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Director Kang looks to the world

2004/07/01 | 123 views | Permalink | Source

Kang Jae-gyu's office in Gangnam, southern Seoul, is a cross between a bachelor pad and a lesson in modern interior decorating. Outfitted with a black leather furniture set, small metal trinkets and full-length posters of his movies, his office looks like something right out of a Nick Hornby novel.

But a Hornby novel protagonist Kang is not. While bachelors Rob from "High Fidelity" and Will from "About a Boy" are capricious and have difficulty sustaining serious relationships, Kang is married with children and emphasizes that, in life, family is the most important thing. While a Hornby bachelor is wayward and unmotivated, Kang is a commanding trendsetter who wants to bring Korean filmmaking to a whole new level.

Kang's domestic blockbuster "Taegukgi", starring Jang Dong-gun and Won Bin, who play two brothers drafted during the Korean War, opened in Japan on June 26 in 300 theaters. The movie garnered more pre-screening tickets than Quentin Tarantino's "Kill Bill" and Chinese director Zhang Yimou's "Hero", said Kang. More than 130,000 people in Japan have seen the film over the first weekend of its run there, according to Showbox, its investor.

Kang's aspiration to release the film in Japan began well before "Taegukgi" attracted more than 10 million viewers in Korea, won awards for best sound editing, art direction and filming and reaped praise from U.S. distributors such as Universal Studios and Columbia. A desire to go international with his films began around the time his hit spy thriller "Swiri" was released in Japan in 2000 and harvested a fan base hungry for more of Kang's work.

"I just want to express my gratitude to my Japanese fans - that they remember me as a really good filmmaker", Kang said in an interview with The Korea Herald. "I do not want to disappoint my fans there".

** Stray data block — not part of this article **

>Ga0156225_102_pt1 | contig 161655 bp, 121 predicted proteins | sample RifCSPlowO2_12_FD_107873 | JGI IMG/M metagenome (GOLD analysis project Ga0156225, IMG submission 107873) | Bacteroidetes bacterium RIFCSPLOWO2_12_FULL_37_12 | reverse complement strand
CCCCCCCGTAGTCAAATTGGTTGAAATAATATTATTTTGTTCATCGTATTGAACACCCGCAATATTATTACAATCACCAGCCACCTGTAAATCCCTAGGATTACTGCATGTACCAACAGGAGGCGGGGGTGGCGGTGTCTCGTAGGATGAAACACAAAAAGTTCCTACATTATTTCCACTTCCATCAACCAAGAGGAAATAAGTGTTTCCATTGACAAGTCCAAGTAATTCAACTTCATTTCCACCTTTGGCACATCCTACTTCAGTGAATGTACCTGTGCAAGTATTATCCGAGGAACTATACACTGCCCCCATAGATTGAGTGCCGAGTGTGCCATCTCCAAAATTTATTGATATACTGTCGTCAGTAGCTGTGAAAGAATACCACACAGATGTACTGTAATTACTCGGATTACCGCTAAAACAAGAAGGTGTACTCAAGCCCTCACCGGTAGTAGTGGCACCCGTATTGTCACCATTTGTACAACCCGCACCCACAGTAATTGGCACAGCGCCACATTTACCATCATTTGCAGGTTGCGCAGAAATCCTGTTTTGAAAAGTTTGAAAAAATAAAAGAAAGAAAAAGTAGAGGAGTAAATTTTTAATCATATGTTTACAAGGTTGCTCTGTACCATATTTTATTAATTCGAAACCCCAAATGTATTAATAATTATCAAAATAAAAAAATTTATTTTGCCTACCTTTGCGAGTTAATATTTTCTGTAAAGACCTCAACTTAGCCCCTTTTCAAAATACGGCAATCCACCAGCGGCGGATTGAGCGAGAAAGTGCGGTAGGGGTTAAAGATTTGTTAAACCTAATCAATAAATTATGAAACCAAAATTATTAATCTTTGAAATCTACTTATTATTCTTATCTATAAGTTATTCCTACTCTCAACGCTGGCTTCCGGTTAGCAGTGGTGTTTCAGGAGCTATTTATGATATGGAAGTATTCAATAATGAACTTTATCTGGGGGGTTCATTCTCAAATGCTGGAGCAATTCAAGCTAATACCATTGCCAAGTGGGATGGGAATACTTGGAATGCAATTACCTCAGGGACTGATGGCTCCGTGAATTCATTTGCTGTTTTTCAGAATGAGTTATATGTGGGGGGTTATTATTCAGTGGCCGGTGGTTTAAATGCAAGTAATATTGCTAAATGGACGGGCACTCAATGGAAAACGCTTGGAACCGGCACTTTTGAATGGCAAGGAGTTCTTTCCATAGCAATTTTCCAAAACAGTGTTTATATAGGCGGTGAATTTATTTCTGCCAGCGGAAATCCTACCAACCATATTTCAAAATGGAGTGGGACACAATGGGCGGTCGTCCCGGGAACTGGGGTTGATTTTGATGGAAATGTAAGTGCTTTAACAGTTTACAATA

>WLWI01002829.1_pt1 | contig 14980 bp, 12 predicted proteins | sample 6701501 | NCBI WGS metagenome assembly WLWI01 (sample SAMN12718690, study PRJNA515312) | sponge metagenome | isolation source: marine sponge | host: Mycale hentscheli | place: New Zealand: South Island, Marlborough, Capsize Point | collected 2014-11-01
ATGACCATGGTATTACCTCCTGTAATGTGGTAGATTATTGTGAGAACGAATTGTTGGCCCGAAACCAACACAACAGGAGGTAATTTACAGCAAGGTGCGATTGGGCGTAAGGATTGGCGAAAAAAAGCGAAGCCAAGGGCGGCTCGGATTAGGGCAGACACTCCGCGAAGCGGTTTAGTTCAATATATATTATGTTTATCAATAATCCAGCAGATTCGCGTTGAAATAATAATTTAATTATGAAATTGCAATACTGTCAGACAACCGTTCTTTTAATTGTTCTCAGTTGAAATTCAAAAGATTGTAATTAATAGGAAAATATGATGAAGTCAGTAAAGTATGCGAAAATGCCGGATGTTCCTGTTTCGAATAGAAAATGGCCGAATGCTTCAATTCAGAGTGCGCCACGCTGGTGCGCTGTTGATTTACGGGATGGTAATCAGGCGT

Kang estimates that about 90 percent of critics in Japan speak of "Taegugki" in accolades for his depiction of the Korean War, while the number of critics in Korea who have given it positive reviews hovers closer to 50 percent.

"In Japan, people don't know much about me and the actors", Kang said. "But in Korea, everyone knows about me and the actors".

On Feb. 27, "Taegukgi" was featured alongside "Silmido" and "Memories of Murder" in a CNN BizAsia special on Korean blockbusters.

By September, "Taegukgi" will have spread across the globe in theaters in Hong Kong, Singapore, Taiwan and the United States.

But at a time when his film is boosting the Korean film industry into the international limelight and entering the lucrative arena of Hollywood, Kang is quiet and reflective about his near future.

"I want to rest", Kang said. "I want to get away from the judgment of other people and just be free".

Among Kang's estimated 50 percent of critics who didn't like his movie were those who said "Taegukgi" was too commercial, that his intention to garner huge sales and release his film overseas was transparent in the film, which was heavy on explosions and bouts of emotion - a Hollywood-like formula for a surefire blockbuster.

Some critics of the film also say it lacked political direction - that even though the movie was centered on the Korean War, it didn't provide any context for understanding its causes and results. However, Kang said this was intentional.

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